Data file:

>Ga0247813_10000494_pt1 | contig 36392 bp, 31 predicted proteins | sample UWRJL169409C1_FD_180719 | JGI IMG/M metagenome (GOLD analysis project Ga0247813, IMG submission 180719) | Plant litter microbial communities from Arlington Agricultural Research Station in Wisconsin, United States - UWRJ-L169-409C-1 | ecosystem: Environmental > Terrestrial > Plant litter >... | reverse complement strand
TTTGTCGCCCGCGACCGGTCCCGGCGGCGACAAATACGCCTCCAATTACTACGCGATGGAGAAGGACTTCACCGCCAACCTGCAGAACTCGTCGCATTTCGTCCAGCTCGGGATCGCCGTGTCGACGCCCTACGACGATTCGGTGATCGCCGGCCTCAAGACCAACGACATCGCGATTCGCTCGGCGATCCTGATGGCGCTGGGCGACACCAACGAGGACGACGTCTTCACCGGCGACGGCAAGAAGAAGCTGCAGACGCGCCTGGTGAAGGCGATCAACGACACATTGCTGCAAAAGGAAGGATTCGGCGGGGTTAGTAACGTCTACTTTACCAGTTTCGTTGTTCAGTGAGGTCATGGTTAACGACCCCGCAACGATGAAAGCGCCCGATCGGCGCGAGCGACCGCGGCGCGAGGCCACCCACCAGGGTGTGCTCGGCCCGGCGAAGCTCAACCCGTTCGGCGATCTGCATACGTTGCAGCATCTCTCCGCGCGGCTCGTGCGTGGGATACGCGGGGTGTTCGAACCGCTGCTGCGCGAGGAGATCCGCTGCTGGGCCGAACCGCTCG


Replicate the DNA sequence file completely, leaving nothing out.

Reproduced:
>Ga0247813_10000494_pt1 | contig 36392 bp, 31 predicted proteins | sample UWRJL169409C1_FD_180719 | JGI IMG/M metagenome (GOLD analysis project Ga0247813, IMG submission 180719) | Plant litter microbial communities from Arlington Agricultural Research Station in Wisconsin, United States - UWRJ-L169-409C-1 | ecosystem: Environmental > Terrestrial > Plant litter >... | reverse complement strand
TTTGTCGCCCGCGACCGGTCCCGGCGGCGACAAATACGCCTCCAATTACTACGCGATGGAGAAGGACTTCACCGCCAACCTGCAGAACTCGTCGCATTTCGTCCAGCTCGGGATCGCCGTGTCGACGCCCTACGACGATTCGGTGATCGCCGGCCTCAAGACCAACGACATCGCGATTCGCTCGGCGATCCTGATGGCGCTGGGCGACACCAACGAGGACGACGTCTTCACCGGCGACGGCAAGAAGAAGCTGCAGACGCGCCTGGTGAAGGCGATCAACGACACATTGCTGCAAAAGGAAGGATTCGGCGGGGTTAGTAACGTCTACTTTACCAGTTTCGTTGTTCAGTGAGGTCATGGTTAACGACCCCGCAACGATGAAAGCGCCCGATCGGCGCGAGCGACCGCGGCGCGAGGCCACCCACCAGGGTGTGCTCGGCCCGGCGAAGCTCAACCCGTTCGGCGATCTGCATACGTTGCAGCATCTCTCCGCGCGGCTCGTGCGTGGGATACGCGGGGTGTTCGAACCGCTGCTGCGCGAGGAGATCCGCTGCTGGGCCGAACCGCTCG